For this reason, some employers who pay for portions of the surrogacy bill tend to insist on transferring one embryo at a time.

It’s considered best practice for both the intended parents and a prospective gestational carrier to receive third party guidance from attorneys and therapists.

For intended parents, the psychological evaluation can help explore the tradeoffs of gestational surrogacy, and if relevant, address any lingering grief about not carrying. For the gestational carrier, the “psych eval” can help determine if they’re prepared mentally and emotionally for a complex process.

Typically, intended parents cover the cost for both legal and psychological counseling for both parties and for intended parents and a gestational carrier to use different attorneys. Agencies can be helpful in locating attorneys and therapists,helping to ensure appointments are made, documents move swiftly, and needless friction is removed.

Legal costs tend to outstrip psychological costs, and it's important to use attorneys familiar with the intricacies of gestational surrogacy in the region where the delivery will happen. As you’d expect, the more nuances and details to hammer out (which we’ll cover in the next lesson), the quicker prices rise.

Travel

Often gestational carriers and intended parents don’t live nearby, and so somebody will need to travel for in-person get togethers, appointments, and the delivery. Costs vary dramatically between who goes where, with what frequency, and how long stays last. For some intended parents, it’s critical they be at every appointment. For others, they come to recognize they can be more selective when they travel and use the found time or money put to other good uses.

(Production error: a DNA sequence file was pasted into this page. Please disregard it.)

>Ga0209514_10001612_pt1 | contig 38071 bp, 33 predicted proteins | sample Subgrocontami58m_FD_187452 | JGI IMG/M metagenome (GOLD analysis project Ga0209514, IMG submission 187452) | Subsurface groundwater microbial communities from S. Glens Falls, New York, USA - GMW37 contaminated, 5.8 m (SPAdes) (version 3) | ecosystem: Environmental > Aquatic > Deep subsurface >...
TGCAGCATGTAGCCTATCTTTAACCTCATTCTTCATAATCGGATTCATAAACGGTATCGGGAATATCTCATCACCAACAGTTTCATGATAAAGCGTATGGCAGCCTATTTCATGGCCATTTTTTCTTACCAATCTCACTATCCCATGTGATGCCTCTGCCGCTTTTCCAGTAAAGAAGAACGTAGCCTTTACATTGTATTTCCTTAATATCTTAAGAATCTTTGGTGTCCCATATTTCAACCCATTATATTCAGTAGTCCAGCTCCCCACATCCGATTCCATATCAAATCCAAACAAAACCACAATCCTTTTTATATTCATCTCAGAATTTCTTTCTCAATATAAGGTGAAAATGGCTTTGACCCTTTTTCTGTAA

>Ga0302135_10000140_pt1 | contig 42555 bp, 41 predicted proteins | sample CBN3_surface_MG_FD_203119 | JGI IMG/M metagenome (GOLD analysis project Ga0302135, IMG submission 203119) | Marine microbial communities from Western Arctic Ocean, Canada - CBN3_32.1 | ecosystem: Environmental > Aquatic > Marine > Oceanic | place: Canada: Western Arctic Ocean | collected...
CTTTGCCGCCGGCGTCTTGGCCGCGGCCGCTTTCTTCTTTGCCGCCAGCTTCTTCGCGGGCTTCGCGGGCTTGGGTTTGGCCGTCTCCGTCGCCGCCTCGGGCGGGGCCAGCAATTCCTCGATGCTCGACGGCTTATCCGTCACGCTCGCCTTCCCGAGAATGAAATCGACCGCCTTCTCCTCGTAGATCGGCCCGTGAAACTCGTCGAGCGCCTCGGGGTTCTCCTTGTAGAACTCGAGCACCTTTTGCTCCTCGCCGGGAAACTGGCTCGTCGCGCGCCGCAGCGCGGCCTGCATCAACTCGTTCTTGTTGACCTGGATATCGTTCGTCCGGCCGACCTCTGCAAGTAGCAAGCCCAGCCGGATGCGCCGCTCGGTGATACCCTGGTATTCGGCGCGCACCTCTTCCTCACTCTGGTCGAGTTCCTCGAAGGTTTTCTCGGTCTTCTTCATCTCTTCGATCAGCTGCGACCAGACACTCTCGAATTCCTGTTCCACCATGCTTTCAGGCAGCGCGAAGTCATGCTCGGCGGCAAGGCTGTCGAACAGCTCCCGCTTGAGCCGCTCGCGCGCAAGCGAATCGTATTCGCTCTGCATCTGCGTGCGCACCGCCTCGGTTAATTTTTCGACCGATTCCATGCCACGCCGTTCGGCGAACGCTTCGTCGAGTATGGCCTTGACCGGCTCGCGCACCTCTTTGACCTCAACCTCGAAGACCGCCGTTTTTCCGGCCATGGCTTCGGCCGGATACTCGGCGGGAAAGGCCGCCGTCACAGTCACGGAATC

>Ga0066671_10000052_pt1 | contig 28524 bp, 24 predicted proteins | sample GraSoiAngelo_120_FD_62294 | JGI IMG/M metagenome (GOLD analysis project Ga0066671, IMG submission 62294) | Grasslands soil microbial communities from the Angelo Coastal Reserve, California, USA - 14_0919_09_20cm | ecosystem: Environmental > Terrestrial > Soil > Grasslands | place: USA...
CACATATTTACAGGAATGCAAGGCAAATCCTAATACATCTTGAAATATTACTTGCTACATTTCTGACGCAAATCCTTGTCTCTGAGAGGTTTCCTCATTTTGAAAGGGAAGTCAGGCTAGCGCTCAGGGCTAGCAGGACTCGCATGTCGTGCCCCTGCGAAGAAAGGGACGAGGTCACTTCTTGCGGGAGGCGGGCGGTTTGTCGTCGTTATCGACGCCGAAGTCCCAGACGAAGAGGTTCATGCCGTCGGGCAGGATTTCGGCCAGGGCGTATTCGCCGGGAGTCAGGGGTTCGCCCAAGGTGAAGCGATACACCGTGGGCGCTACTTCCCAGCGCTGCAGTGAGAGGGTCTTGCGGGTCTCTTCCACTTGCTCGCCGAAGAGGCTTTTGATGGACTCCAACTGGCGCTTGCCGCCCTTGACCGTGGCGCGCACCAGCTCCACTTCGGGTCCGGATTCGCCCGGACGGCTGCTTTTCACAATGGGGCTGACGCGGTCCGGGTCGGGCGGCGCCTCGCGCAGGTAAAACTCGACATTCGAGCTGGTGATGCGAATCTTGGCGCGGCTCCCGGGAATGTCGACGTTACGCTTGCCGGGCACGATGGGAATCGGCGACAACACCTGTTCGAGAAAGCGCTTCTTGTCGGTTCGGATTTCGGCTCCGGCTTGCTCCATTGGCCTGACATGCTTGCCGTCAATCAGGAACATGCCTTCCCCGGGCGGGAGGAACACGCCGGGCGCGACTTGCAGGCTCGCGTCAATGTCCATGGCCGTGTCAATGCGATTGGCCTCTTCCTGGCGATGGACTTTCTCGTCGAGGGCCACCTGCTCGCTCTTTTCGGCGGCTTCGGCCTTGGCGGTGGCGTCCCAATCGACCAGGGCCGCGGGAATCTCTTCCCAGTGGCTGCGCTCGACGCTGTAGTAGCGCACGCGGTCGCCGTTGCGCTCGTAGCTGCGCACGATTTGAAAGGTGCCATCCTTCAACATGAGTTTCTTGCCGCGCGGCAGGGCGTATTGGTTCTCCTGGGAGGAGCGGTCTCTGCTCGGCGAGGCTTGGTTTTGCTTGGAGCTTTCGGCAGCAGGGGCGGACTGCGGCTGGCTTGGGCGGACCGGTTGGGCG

Breast Milk

Many societies highlight the value of breastfeeding for infants, and so it’s customary for intended parents to want (and gestational carriers to provide) milk for a few months post-delivery.

Specifically, many societies recommend a child consume breast milk for multiple months, which may mitigate the risk of pneumonia, as you can see below.

The process of getting milk to intended parents requires pumping, freezing, and often shipping on dry-ice, which can be an intensive and exhausting process. The process becomes a burden on carriers and many have trouble doing this for longer than a few months.

The costs vary but this process can cost upwards of $1,000 per month. In some regions of the world (e.g. California,) there are breast milk banks where parents-via-surrogacy can get milk shipped to their home.

Lost Wages

Sometimes, gestational carriers will be compensated if the pregnancy forces them to forego work for stretches as brief as a few days or significantly longer.

It’s common for a gestational carrier (and a partner or spouse) to take time off of work to travel for an initial evaluation by a fertility doctor, for the transfer, and for ultrasound and monitoring appointments.

What’s more, some gestational carriers work in jobs that can be physically or emotionally demanding, and the pregnancy may require they pause work, turn down shifts, or stop altogether.

During the contracting phase (which we’ll cover in the next lesson), the risk and implications of any sort of work stoppage should be contemplated.